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In the Know column: The long road to recovery

Nonprofits have been crucial to delivering food and providing assistance to people hurt by the pandemic. The generosity of donors and COVID-19 grants has made this work possible.

InThe Know food.jpg
Volunteers with the Osakis Hunger Coalition and others put together food items for the United Way's Backpack Attack program this past January at Osakis Public Schools. (Contributed photo)

By Jen Jabas, director of the United Way of Douglas and Pope Counties

Over the past year, our community has come together and responded to support the needs of our coworkers, friends, family, neighbors, and those we do not know. It has been amazing to see the strength of a community who joins hands to lift up one another. The support of local businesses and nonprofits in our area has been essential to the sustainability of jobs and programs that offer services for individuals and families.

Nonprofits have been crucial to delivering food and providing assistance to people hurt by the pandemic. The generosity of donors and COVID-19 grants has made this work possible. Even so, many nonprofits providing social services had to scale back their work because of reduced funding. PPP loans have made a difference but nonprofits continue to face challenging budgets while there are increased demands for services. These agencies have a significant impact on our community.

Here are a few examples from nonprofits who have received United Way grants and the difference they have made in the lives of local people:

A mental health story
“A woman who was self-employed reported significant decrease in income due to the COVID crisis. Prior to the pandemic she had been attending therapy and was able to self-pay for services. The United Way grant was able to assist her in continuing her therapy services through the pandemic until she could resume work at her historical pace.”


An education story
“A single mom was able to make ends meet and pay her child's preschool fees for the first three months of school until her work hours were reduced, due to a company-wide lay-off instigated by the pandemic. At that time, she needed tuition assistance for her child to continue with programming that would prepare him for Kindergarten. With a fee reduction, she was able to re-balance her budget and keep her child in programming while meeting her other financial obligations.”

A financial stability story
“A household of two parents, one toddler and a baby on the way, found both of themselves unemployed due to COVID-19 and then lost their housing. They became homeless. As a result of United Way funding, we were able to secure housing and a safe place to bring their newborn home to. They have proceeded to search for new employment since being housed and focus on the well-being of their family.”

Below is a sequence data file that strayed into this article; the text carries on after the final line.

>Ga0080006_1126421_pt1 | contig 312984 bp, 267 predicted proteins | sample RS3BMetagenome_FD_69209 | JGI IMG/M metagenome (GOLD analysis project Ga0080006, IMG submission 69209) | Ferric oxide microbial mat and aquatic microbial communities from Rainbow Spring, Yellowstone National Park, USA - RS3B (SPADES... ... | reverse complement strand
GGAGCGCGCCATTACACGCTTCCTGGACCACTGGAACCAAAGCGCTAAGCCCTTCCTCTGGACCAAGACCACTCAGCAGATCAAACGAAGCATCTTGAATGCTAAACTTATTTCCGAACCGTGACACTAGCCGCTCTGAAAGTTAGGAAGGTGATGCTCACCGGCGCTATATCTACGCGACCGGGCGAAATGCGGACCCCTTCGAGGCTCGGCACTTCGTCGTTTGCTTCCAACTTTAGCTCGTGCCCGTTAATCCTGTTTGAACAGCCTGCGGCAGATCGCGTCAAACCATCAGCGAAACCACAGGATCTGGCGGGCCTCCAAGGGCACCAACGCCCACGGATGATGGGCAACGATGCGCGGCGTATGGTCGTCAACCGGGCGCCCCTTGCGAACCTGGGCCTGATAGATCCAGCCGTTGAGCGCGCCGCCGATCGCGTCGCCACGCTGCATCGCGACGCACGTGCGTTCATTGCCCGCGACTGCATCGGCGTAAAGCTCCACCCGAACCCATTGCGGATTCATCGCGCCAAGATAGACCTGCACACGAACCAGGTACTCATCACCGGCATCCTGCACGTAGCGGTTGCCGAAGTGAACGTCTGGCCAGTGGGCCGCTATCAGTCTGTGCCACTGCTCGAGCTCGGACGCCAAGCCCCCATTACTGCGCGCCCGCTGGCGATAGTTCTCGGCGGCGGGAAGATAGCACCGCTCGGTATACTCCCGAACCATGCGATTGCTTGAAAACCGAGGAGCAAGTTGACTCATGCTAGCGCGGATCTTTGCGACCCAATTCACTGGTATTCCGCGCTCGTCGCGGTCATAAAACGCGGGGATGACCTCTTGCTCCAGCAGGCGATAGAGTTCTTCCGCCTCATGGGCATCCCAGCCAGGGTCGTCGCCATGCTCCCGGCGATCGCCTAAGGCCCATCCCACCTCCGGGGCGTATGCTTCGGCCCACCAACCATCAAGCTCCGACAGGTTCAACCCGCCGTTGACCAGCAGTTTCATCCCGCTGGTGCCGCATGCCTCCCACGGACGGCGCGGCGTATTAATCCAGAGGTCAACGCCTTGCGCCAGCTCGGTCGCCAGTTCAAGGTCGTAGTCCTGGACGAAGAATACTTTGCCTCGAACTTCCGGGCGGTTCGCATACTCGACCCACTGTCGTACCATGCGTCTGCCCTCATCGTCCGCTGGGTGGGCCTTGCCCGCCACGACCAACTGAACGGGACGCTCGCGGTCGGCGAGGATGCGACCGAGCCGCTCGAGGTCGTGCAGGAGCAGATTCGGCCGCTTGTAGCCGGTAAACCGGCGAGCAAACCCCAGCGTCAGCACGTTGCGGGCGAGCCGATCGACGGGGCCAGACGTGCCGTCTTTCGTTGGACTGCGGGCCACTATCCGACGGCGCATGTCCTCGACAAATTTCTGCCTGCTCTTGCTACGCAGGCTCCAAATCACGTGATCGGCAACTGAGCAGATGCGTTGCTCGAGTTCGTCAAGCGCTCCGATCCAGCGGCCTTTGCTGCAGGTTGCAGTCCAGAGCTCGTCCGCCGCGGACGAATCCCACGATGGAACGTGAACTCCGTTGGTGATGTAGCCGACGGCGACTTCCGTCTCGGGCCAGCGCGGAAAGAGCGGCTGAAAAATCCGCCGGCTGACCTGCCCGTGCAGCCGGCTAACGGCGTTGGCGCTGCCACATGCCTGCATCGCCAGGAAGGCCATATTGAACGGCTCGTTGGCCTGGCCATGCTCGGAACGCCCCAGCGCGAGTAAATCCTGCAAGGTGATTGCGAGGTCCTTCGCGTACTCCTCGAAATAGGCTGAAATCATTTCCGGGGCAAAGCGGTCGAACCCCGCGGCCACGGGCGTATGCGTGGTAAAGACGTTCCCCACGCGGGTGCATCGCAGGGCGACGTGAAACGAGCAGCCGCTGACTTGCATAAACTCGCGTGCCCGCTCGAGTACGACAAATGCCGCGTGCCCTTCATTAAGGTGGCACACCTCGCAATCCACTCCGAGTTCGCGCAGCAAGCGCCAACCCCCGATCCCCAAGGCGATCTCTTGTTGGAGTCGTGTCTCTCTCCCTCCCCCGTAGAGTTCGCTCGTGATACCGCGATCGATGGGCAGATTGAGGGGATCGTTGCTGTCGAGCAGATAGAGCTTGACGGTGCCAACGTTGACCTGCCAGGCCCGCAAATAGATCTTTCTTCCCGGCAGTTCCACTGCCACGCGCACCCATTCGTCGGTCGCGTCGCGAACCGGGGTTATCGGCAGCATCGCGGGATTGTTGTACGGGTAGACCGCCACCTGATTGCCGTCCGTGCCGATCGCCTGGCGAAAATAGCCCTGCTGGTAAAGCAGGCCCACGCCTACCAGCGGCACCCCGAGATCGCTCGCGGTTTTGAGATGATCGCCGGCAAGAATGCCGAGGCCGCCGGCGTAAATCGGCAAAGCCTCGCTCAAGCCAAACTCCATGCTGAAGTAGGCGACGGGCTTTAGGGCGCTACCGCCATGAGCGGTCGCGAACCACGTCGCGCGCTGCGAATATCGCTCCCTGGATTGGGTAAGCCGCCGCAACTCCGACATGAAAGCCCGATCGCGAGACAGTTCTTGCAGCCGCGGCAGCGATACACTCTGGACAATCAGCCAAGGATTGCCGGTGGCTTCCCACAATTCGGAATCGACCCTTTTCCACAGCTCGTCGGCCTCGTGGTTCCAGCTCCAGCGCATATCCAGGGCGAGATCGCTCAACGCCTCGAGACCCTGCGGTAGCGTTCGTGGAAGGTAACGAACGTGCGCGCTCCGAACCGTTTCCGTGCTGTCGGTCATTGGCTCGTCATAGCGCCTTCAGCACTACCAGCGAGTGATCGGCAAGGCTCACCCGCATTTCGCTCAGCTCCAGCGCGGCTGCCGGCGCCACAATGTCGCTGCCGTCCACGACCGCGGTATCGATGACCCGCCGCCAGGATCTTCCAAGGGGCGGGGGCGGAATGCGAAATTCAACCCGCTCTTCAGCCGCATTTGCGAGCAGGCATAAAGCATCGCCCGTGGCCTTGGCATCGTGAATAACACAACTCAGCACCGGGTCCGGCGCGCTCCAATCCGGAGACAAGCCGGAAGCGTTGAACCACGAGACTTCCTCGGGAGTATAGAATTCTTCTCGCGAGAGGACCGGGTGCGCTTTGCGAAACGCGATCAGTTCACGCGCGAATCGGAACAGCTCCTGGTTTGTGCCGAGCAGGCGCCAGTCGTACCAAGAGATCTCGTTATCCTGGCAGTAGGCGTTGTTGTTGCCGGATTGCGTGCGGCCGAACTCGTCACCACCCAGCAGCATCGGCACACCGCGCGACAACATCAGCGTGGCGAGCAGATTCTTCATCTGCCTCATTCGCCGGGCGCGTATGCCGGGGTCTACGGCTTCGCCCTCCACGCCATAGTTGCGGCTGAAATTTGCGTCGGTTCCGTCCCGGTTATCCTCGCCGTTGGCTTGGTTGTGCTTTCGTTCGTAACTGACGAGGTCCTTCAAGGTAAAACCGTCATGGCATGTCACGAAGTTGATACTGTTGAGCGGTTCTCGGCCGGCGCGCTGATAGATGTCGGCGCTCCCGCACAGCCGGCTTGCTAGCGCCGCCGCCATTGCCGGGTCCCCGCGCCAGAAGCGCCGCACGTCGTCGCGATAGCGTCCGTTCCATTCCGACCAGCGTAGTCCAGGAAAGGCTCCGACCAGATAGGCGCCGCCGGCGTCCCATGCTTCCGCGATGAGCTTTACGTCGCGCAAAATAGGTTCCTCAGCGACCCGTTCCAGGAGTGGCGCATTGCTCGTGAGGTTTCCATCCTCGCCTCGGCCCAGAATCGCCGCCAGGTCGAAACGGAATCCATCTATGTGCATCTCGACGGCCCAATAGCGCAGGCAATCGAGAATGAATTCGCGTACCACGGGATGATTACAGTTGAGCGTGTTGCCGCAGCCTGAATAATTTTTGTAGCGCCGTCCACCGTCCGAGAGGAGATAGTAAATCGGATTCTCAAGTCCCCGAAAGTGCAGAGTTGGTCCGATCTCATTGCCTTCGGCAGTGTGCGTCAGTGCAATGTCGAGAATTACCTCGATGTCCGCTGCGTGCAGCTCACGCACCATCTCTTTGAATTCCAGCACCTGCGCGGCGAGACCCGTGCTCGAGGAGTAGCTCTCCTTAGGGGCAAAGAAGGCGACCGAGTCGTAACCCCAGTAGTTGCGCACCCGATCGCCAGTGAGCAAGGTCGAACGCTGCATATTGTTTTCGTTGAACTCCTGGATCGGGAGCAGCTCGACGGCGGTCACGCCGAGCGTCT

These stories demonstrate the impact that has been possible through the strength of a community.

In the first part of April, United Way will review grant applications from local agencies who have applied for funding in the areas of health, education and financial stability. Grant review panels will hear about amazing work like the stories above and help to make funding recommendations to determine grant awards. Each year requests exceed the funding available and programming is dependent on these grants to address the greatest need of the people who live in Douglas and Pope counties.

At monthly Community Impact Coalition meetings facilitated by United Way, nonprofits share about what they observe to be the greatest needs in our community. According to those in attendance at our last meeting, the following greatest needs identified were mental health, housing, finances/budgeting, employment, educational supports, and basic needs (food, safety, etc.). Through resource and idea sharing, nonprofits work in partnership to collectively address these challenges and reimagine new ways to reduce barriers, increase access, and provide services.

As a result of the pandemic we are all navigating a new world filled with online platforms and virtual meetings and we have quickly adapted to maintain connectedness with each other. We have experienced challenges together and celebrated successes that have built relationships and promoted collaboration. We have been humbled by the generosity of community members who provided support in the absence of fundraisers that have been cancelled and changes to income that reduced fundraising campaigns. Through local donations, grant opportunities, and virtual events, nonprofits will continue to seek funding to ensure service delivery and sustainability. Please keep your local nonprofits in mind when looking for ways that you can make a difference!

We are committed to rebuilding our community and know that we can do it together. Nonprofits in our area are determined to respond to the changing needs as we continue on our road to recovery. We are taking steps every day and we are on our way – but we’ve still got work to do!

Jen Jabas is the director of the United Way of Douglas and Pope Counties. “In the Know” is a rotating column written by community leaders from the Douglas County area.

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